VisiqueTuesday 21 February 2012, 1:58PM
Almost half the prescription glasses bought on internet
Kiwis tempted by cheap prescription glasses online are being warned
almost half of such specs have been found to be unsafe or
"Ordering prescription glasses online may seem like an easy way to
save money but it can impact on your eye health," says Visique
optometrist Melissa Hay. "Our advice to consumers is to be cautious
when ordering any medical devices online."
In a survey conducted by the Pacific University College of
Optometry in Oregon, 45% of prescription glasses ordered online
failed at least one parameter of impact testing - which ensures the
safety of the wearer, or optical testing - which determines if the
pair is appropriate for a person's vision.
Lead author of the study, Dr Karl Citek, says those who purchase
eyewear without the assistance of a trained professional may not
receive a suitable product in terms of performance, safety or
value. They also do not receive the benefit of ensuring an accurate
prescription and a proper fit.
"Here in New Zealand, we know people have been tempted by online
offers for prescription glasses but, if you truly value your eye
health, you should check with an optometrist first," says
Buying online significantly increased the risk of errors in the
type of lenses provided, the optical parameters and protective
During the Pacific University study, which was published in
American journal Optometry late last year, 10 individuals ordered
two pairs of glasses, including pairs for adults and children, from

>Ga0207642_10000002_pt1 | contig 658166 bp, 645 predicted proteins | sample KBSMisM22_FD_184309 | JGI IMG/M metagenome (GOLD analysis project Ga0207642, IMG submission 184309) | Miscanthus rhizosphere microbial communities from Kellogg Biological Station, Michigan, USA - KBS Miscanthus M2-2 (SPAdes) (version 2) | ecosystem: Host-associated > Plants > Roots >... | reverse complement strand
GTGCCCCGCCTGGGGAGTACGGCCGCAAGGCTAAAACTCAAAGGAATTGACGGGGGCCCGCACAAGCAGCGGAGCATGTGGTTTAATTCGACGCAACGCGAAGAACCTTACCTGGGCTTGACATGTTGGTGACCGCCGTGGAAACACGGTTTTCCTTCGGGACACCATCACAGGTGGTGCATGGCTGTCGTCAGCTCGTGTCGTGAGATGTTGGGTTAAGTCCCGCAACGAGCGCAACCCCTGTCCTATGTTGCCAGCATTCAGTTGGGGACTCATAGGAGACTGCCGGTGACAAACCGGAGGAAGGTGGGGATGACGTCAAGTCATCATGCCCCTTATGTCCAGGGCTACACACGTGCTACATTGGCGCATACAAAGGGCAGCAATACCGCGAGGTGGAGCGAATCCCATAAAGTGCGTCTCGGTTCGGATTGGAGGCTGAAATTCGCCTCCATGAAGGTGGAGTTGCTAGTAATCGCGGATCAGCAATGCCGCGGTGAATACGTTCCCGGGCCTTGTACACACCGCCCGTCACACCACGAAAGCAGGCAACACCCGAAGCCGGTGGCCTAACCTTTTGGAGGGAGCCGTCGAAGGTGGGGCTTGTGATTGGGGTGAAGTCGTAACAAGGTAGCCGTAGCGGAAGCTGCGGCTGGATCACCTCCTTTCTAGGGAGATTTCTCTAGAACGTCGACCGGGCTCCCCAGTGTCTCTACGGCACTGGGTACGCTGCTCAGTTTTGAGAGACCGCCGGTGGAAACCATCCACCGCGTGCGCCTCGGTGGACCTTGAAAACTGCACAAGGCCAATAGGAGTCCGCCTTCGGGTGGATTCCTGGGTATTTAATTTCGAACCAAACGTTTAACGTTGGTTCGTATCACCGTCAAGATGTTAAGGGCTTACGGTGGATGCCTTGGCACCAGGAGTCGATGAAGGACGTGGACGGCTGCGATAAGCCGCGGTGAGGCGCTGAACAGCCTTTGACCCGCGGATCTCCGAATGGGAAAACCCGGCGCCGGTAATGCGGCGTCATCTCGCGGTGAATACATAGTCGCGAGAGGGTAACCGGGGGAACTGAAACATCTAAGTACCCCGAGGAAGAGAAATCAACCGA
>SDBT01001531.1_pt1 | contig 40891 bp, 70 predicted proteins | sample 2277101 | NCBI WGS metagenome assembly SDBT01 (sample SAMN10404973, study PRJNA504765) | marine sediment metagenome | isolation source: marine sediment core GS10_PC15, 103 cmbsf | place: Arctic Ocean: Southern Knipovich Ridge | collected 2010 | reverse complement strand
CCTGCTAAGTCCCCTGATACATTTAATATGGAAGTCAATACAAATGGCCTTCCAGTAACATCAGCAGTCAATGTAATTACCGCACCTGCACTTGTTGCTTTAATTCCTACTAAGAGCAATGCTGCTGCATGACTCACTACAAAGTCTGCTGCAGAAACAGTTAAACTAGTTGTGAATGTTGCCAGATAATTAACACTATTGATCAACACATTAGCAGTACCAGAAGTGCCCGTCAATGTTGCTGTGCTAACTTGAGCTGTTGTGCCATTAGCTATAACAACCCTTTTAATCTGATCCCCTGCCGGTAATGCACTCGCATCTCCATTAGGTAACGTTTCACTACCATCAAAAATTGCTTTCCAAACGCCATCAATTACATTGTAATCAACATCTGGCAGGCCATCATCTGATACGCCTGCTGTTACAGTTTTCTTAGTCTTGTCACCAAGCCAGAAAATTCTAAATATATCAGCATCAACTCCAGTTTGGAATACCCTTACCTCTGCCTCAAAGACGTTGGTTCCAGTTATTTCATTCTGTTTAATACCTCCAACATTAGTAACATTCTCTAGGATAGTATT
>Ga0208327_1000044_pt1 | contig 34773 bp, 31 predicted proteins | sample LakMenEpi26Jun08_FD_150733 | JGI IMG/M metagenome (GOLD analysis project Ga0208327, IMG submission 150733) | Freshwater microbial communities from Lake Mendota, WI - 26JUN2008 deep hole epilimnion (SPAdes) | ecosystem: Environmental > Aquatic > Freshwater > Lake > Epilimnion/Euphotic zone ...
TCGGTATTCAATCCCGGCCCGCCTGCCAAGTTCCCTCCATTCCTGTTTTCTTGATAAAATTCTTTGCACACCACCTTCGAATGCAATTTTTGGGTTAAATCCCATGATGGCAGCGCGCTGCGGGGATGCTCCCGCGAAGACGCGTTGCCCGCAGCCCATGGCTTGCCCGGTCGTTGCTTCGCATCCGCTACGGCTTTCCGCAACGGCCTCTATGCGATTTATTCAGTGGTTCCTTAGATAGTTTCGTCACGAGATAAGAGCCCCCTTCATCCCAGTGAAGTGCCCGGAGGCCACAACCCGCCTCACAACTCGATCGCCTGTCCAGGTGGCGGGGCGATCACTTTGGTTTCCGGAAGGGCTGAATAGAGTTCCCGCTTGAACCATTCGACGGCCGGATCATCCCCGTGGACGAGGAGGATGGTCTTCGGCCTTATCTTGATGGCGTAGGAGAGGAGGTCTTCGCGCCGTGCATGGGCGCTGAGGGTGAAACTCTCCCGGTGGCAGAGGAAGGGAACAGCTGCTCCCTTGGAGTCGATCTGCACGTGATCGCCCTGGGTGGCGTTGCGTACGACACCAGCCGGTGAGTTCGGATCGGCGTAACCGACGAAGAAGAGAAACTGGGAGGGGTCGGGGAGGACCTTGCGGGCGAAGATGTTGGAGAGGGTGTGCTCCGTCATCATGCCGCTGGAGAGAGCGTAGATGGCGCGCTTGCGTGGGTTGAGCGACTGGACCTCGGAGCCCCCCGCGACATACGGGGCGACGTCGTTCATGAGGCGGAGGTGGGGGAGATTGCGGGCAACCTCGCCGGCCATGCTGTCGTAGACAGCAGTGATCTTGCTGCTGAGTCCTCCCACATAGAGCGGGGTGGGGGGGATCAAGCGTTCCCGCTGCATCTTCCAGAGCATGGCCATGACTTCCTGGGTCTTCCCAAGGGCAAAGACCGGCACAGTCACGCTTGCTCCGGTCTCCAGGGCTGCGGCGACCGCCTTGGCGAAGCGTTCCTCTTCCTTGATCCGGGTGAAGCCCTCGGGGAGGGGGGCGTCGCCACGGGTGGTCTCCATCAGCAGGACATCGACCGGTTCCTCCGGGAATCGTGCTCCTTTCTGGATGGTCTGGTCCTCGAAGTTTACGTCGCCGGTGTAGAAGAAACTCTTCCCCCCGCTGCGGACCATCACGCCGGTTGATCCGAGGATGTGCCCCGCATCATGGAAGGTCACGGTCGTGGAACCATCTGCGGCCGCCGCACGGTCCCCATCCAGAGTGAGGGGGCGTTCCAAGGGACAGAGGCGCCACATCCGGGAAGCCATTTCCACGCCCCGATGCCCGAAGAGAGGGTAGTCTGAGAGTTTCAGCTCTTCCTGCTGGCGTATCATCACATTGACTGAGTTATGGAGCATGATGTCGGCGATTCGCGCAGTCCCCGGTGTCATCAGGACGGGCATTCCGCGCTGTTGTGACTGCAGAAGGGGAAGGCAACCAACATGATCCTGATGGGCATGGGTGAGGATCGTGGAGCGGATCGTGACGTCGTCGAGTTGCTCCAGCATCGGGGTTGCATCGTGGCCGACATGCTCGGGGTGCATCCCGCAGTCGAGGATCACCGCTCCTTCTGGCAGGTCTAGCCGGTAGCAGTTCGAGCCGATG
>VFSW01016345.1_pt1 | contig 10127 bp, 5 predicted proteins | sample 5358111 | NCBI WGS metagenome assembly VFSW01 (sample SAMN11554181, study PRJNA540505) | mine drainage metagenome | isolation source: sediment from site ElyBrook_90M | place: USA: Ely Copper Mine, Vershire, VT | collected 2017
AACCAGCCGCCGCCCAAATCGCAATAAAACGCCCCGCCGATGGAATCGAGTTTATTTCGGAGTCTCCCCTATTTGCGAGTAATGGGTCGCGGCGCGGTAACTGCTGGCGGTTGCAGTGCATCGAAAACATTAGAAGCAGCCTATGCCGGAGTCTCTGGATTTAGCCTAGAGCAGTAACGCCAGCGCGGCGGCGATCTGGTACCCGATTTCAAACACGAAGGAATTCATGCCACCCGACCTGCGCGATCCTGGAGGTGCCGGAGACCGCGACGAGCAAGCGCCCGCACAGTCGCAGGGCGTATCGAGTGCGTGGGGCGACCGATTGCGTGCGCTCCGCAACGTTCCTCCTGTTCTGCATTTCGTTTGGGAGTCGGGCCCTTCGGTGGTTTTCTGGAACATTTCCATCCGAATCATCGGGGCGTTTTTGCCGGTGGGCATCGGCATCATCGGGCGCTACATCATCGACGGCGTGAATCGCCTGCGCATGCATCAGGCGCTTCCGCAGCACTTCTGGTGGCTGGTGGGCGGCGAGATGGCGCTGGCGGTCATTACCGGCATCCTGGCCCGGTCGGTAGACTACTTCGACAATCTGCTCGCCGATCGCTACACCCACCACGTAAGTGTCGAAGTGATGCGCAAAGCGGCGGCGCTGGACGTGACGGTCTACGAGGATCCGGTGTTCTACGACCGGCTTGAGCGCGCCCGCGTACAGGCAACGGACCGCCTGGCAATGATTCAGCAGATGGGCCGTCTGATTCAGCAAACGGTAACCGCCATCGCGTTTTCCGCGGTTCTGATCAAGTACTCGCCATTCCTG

10 of the most visited online optical vendors, giving a total of
200 pairs of glasses. They were ordered with varying lens and frame
materials, lens styles and prescriptions.
Of those ordered, 154 pairs were received and evaluated, including
measurement of sphere power, cylinder power and axis, add power (if
indicated), horizontal prism imbalance, and impact testing. Several
pairs were provided incorrectly, such as single vision instead of
bifocals or lens treatments being added or omitted.
In 29% of glasses received, at least one lens was not within the
parameters of the prescription. In 23% of glasses, at least one
lens failed impact testing. Of the lenses that failed impact
testing, 38% of them had an added Anti-Reflective coating. Of the
children's glasses tested, 29% failed impact testing.
Overall, 44.8% of the spectacles failed at least one parameter of
optical or impact testing which, according to Visique optometrist
Nick Burbery, is unacceptable.
"A lack of impact resistance can lead to eye injury if people were
to say... walk into a door or have an object thrown at their face,"
says Burbery. "Your glasses are all that stand between you and any
impact, so impact resistance is crucial. Do you really want to risk
your eye health on cheap glasses that could potentially permanently
damage your vision?"
While buying spectacles online may seem like the cheap option, this
study shows consumers need to be aware such glasses may be inferior